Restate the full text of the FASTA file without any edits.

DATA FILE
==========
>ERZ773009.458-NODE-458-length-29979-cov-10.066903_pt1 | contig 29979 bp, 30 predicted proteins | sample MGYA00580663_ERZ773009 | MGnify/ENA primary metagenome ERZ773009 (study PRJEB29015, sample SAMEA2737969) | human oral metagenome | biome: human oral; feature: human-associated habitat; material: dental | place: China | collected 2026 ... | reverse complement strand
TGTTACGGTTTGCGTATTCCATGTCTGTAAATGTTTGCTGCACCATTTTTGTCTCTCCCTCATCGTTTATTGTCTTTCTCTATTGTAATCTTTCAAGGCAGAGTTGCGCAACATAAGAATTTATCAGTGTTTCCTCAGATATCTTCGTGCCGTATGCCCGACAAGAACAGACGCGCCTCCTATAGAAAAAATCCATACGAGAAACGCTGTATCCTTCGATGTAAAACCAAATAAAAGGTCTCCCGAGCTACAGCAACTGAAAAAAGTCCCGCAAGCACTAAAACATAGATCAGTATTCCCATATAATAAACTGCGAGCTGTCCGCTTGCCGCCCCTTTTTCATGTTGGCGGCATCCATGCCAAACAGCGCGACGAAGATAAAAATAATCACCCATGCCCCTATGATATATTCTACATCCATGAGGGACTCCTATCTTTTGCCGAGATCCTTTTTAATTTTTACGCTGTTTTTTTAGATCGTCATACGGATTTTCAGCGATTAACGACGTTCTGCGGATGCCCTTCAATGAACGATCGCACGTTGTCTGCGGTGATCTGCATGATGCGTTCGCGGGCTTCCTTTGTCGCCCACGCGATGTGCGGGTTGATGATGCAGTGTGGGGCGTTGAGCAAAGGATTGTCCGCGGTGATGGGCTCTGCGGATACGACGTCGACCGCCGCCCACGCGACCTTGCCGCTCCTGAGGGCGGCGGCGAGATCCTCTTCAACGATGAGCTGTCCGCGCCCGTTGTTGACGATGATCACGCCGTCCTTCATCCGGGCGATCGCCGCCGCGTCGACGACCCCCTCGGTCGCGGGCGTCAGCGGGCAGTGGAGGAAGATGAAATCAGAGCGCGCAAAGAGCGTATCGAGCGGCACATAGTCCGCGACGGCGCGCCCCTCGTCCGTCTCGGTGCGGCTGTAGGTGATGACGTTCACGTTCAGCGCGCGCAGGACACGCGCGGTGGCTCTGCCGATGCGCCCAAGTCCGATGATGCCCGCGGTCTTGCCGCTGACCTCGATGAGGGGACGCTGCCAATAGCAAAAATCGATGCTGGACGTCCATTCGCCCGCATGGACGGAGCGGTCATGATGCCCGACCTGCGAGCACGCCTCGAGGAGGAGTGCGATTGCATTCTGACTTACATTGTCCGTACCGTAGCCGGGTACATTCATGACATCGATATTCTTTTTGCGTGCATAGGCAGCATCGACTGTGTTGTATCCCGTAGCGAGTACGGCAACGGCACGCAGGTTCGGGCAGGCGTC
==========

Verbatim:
>ERZ773009.458-NODE-458-length-29979-cov-10.066903_pt1 | contig 29979 bp, 30 predicted proteins | sample MGYA00580663_ERZ773009 | MGnify/ENA primary metagenome ERZ773009 (study PRJEB29015, sample SAMEA2737969) | human oral metagenome | biome: human oral; feature: human-associated habitat; material: dental | place: China | collected 2026 ... | reverse complement strand
TGTTACGGTTTGCGTATTCCATGTCTGTAAATGTTTGCTGCACCATTTTTGTCTCTCCCTCATCGTTTATTGTCTTTCTCTATTGTAATCTTTCAAGGCAGAGTTGCGCAACATAAGAATTTATCAGTGTTTCCTCAGATATCTTCGTGCCGTATGCCCGACAAGAACAGACGCGCCTCCTATAGAAAAAATCCATACGAGAAACGCTGTATCCTTCGATGTAAAACCAAATAAAAGGTCTCCCGAGCTACAGCAACTGAAAAAAGTCCCGCAAGCACTAAAACATAGATCAGTATTCCCATATAATAAACTGCGAGCTGTCCGCTTGCCGCCCCTTTTTCATGTTGGCGGCATCCATGCCAAACAGCGCGACGAAGATAAAAATAATCACCCATGCCCCTATGATATATTCTACATCCATGAGGGACTCCTATCTTTTGCCGAGATCCTTTTTAATTTTTACGCTGTTTTTTTAGATCGTCATACGGATTTTCAGCGATTAACGACGTTCTGCGGATGCCCTTCAATGAACGATCGCACGTTGTCTGCGGTGATCTGCATGATGCGTTCGCGGGCTTCCTTTGTCGCCCACGCGATGTGCGGGTTGATGATGCAGTGTGGGGCGTTGAGCAAAGGATTGTCCGCGGTGATGGGCTCTGCGGATACGACGTCGACCGCCGCCCACGCGACCTTGCCGCTCCTGAGGGCGGCGGCGAGATCCTCTTCAACGATGAGCTGTCCGCGCCCGTTGTTGACGATGATCACGCCGTCCTTCATCCGGGCGATCGCCGCCGCGTCGACGACCCCCTCGGTCGCGGGCGTCAGCGGGCAGTGGAGGAAGATGAAATCAGAGCGCGCAAAGAGCGTATCGAGCGGCACATAGTCCGCGACGGCGCGCCCCTCGTCCGTCTCGGTGCGGCTGTAGGTGATGACGTTCACGTTCAGCGCGCGCAGGACACGCGCGGTGGCTCTGCCGATGCGCCCAAGTCCGATGATGCCCGCGGTCTTGCCGCTGACCTCGATGAGGGGACGCTGCCAATAGCAAAAATCGATGCTGGACGTCCATTCGCCCGCATGGACGGAGCGGTCATGATGCCCGACCTGCGAGCACGCCTCGAGGAGGAGTGCGATTGCATTCTGACTTACATTGTCCGTACCGTAGCCGGGTACATTCATGACATCGATATTCTTTTTGCGTGCATAGGCAGCATCGACTGTGTTGTATCCCGTAGCGAGTACGGCAACGGCACGCAGGTTCGGGCAGGCGTC